Startup studios

If you don’t want to do all the heavy lifting of starting a business, you might want to consider working with a startup studio or an incubator. These organisations can cater for whole parts of the value chain for you: from finding an idea to identifying your first customers to providing offices and discounts with suppliers or managing your marketing.

  • eFounders: a FR/BE studio that created more than 15 companies in the B2B SaaS market. Finding a spot in their team will have you learn the tips & tricks to run a successful SaaS company.
  • Startup Factory: a studio working closely with corporates to solve their innovation challenges. The benefit of the approach for entrepreneurs is that the studio already has a list of ideas with potential customers to propose.
  • Make It: a studio collaborating with startups as well as with SMEs and corporates to solve their innovation challenges. They offer the capabilities required to accelerate you from idea to product.

Next to this you have a whole list of incubators/accelerators. Note of course that collaborating with a startup studio will often require that you give out equity, whereas incubators have less stringent requirements on equity. Regardless of your trajectory, it is always a good idea to meet with people having been through these programmes to get their view on the experience and forge your own opinion.

Places to work & chill

You’ll definitely want to work out of home in your early days, as it’s important to get out and meet other people to challenge your ideas.

The cosy interior of SilverSquare Triomphe

Finding a spot in a co-working space lets you meet a lot of other people and companies. Often these spaces will also offer regular meet-ups & events to network and learn from other entrepreneurs. When reviewing a potential co-working, have a look at the kind of people working there: are there more SMEs and self-employed/freelances, or more ventures and early-day startups? Both are enriching to work with, but you might want to favour hanging out with one or the other. Some of my favourite co-working places are:

  • SilverSquare Triomphe: super cosy and warm place, still in its early days, and with enough space to accommodate plenty of new businesses. The other SilverSquare properties are also quite comfy.
  • BeCentral: a rather roots place, but I love the atmosphere and the companies working there. This is home to the aforementioned Le Wagon and BeCode bootcamps, meaning there always are coders hanging around.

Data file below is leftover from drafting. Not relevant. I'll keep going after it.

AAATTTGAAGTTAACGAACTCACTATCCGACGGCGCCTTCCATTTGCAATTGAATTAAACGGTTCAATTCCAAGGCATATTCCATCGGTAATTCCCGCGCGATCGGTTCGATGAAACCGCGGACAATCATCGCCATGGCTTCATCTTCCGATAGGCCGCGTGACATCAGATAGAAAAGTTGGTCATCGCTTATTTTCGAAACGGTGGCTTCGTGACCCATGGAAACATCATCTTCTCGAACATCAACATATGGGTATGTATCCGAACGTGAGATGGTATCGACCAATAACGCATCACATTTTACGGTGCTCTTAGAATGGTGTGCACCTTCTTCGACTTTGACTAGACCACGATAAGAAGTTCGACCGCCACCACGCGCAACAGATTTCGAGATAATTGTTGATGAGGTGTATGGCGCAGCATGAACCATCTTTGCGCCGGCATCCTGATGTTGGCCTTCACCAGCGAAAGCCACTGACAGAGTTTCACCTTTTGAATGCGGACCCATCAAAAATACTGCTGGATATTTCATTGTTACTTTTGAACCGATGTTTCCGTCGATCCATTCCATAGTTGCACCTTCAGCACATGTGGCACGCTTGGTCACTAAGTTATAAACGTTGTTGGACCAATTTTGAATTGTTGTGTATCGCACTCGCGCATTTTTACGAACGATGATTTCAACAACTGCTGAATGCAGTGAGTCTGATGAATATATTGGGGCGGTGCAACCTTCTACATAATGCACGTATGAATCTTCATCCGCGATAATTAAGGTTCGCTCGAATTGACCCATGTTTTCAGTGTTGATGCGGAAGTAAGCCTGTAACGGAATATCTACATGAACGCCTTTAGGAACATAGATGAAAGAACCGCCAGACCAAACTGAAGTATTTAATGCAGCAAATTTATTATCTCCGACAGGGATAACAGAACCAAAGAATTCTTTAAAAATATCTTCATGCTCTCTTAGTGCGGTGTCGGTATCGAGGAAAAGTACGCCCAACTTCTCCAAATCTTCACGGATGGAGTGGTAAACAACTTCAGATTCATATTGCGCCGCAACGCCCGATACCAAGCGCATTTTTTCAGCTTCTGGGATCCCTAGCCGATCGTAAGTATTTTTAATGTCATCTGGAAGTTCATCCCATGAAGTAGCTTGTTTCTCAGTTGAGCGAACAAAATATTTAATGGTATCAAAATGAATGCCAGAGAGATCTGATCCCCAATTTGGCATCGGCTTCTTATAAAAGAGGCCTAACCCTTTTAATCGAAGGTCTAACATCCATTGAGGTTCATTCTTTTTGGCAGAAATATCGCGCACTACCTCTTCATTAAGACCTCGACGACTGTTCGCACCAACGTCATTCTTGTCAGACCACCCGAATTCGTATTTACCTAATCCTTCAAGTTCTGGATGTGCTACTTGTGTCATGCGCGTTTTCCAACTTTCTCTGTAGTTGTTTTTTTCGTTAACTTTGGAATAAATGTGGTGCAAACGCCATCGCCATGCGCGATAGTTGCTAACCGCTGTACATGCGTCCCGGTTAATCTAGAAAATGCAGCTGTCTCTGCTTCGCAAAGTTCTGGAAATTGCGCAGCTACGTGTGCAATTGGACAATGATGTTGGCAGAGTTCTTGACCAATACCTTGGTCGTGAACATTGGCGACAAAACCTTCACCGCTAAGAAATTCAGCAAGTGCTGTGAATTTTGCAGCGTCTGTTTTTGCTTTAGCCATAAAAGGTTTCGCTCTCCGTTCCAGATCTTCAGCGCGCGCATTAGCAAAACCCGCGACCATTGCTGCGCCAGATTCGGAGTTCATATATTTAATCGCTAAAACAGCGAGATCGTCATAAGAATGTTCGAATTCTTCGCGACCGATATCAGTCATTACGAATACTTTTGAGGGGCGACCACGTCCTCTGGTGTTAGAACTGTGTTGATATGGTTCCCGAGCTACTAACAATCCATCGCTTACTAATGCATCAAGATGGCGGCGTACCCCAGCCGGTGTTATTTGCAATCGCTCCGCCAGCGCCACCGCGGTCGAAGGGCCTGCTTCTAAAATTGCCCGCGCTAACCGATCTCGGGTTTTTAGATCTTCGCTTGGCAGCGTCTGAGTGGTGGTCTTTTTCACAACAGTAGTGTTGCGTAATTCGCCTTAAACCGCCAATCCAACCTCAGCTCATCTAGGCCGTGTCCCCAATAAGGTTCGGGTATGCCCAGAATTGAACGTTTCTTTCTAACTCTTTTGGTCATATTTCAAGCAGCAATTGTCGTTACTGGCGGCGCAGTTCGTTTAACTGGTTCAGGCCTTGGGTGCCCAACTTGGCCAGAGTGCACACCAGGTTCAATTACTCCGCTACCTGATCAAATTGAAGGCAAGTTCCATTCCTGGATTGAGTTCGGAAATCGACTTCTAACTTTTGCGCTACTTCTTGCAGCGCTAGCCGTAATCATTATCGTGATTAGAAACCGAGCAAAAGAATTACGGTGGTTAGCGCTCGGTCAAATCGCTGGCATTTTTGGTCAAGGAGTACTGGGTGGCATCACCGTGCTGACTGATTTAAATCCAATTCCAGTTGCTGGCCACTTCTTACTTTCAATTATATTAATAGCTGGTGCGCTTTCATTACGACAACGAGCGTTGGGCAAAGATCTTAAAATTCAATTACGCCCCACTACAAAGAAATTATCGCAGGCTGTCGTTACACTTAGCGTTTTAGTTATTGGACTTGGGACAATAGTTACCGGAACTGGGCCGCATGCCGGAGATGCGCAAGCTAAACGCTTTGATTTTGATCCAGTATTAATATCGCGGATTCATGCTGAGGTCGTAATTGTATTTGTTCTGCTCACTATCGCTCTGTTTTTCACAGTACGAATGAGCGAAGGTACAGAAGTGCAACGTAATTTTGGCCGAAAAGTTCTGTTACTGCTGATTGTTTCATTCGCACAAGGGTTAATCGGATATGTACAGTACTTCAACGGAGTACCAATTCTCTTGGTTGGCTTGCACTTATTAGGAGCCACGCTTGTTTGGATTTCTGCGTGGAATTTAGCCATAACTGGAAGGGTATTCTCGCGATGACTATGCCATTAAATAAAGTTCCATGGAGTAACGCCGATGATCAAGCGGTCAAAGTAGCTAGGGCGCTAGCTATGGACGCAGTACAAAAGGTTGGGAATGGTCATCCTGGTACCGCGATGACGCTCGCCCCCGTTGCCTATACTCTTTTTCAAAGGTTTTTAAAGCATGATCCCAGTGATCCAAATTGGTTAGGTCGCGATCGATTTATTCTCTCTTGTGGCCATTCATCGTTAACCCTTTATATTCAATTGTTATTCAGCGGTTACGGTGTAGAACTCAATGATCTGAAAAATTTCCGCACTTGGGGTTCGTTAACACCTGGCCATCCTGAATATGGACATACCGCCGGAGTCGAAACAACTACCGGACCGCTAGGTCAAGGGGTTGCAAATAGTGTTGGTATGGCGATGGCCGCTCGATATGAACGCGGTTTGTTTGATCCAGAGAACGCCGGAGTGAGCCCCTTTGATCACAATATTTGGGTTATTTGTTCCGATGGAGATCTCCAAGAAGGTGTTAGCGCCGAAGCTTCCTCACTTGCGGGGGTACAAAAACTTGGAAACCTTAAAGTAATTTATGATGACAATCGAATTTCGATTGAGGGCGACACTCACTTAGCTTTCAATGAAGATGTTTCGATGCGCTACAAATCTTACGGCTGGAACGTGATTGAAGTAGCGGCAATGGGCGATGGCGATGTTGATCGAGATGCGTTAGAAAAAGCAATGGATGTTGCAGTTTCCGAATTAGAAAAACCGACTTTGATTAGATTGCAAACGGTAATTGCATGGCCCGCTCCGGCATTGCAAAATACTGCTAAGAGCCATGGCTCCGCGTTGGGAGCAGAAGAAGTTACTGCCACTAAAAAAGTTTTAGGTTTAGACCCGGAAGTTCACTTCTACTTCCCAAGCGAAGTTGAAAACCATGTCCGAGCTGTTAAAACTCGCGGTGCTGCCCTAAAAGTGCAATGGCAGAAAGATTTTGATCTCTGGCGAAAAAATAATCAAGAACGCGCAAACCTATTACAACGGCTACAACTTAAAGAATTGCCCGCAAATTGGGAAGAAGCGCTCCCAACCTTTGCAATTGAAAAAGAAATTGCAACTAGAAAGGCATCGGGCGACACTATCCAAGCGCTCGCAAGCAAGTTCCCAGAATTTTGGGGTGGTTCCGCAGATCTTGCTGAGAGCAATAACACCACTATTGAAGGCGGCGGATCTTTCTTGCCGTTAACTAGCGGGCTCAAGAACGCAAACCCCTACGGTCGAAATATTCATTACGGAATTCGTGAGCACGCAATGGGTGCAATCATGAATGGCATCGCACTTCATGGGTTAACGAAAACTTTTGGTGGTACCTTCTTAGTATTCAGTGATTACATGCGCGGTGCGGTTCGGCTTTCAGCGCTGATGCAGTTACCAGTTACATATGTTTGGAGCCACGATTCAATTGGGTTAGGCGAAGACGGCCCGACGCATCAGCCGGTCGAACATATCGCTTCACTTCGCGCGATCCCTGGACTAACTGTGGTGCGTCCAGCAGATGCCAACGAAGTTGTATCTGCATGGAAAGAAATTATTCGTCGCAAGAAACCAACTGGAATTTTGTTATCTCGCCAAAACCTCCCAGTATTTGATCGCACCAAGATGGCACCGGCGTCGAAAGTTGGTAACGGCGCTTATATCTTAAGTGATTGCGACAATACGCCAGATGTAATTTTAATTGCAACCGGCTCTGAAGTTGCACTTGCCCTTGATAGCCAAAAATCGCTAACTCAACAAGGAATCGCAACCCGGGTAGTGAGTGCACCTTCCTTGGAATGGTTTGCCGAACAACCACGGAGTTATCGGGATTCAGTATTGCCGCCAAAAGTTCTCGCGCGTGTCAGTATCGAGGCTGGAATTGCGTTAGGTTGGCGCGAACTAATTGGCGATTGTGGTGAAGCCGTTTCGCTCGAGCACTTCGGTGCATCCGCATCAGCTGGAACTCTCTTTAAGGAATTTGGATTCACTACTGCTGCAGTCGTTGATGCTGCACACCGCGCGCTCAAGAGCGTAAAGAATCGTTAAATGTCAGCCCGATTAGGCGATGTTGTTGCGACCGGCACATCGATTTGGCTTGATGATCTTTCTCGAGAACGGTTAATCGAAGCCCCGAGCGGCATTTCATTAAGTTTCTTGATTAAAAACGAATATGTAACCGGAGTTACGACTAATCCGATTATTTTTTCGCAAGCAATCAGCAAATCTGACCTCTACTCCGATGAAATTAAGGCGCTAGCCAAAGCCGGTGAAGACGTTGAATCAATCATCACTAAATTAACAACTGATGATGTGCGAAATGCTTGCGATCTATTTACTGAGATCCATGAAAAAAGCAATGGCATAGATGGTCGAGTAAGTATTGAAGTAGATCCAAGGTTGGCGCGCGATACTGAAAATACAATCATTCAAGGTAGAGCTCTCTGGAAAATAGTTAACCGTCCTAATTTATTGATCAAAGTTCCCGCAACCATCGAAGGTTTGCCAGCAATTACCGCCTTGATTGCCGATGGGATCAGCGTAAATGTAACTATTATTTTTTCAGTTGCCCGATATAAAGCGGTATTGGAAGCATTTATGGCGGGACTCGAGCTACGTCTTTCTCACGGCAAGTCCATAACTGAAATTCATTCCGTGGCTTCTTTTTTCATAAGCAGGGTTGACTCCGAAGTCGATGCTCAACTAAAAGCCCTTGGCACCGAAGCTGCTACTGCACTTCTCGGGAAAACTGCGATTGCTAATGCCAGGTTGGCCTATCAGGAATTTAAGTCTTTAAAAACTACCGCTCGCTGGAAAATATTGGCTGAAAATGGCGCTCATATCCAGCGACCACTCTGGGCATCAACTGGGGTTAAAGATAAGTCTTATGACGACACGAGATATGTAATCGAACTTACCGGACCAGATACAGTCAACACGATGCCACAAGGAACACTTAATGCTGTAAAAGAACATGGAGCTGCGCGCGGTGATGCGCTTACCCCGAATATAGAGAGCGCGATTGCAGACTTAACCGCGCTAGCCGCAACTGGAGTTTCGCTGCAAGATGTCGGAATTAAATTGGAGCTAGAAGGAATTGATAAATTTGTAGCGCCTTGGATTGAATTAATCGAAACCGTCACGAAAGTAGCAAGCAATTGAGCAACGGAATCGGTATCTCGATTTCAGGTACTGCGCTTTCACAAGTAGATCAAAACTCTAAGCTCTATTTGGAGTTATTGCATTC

• Co.station: like BeCentral, it is ideally placed next to Brussels’ Central Station. Although it feels a bit overcrowded at times, many interesting meet-ups are organised there.
  • Digityser: with a clear focus on cutting-edge technologies and data, this place is a great hub to connect with fans of VR, Blockchain, Big Data…the meet-ups agenda at Digityser is truly impressive in its volume and diversity.
  • Betacowork: conveniently located in Etterbeek, this place offers great opportunities for connections with freelances and other companies (40 in total), with an outstanding architecture.

Regardless of where you’ll work, you want to regularly checkout Meetup.com to find out exciting get-togethers in your zone.

Resources: gotta skill up.

This goes a bit without saying, but I encourage you to read tons of books, blogs and listen to tons of podcasts. This will prove tremendously helpful to get some kind of formal education in the hectic journey of launching a new business. To name just a few of my favourite best sellers:

  • The Lean Startup: to finally understand what this MVP thing is all about.
  • From Zero to One: whatever you think about Peter Thiel, this book is full of exciting stories and concepts.
  • Traction: a great handbook to get familiar with all the ways you can get a product to the market.
  • The Hard Things About Hard Things: a tough book full of personal stories, which will help you building an organisation (think of quotes such as “hire fast, fire fast”).
  • Crossing the Chasm: a great resource if you’re creating a tech product, which will improve your reading of market dynamics.

Then if you’re into tech and coding, at least one person from your team should consult Hacker News everyday.

Now, your turn.

Enjoy the journey!

So that’s it, the floor is yours. I hope you’ll get inspired and will meet plenty of other extraordinary peers along your journey. What great things will you start building today? I’m looking forward to finding out.

Cheers,
Thomas

Thomas Vanderstraeten

Written by

Loves tech entrepreneurship. Founder & CTO @Seraphin, Blockchain Tech Lead @Hey. Former Bain & Co consultant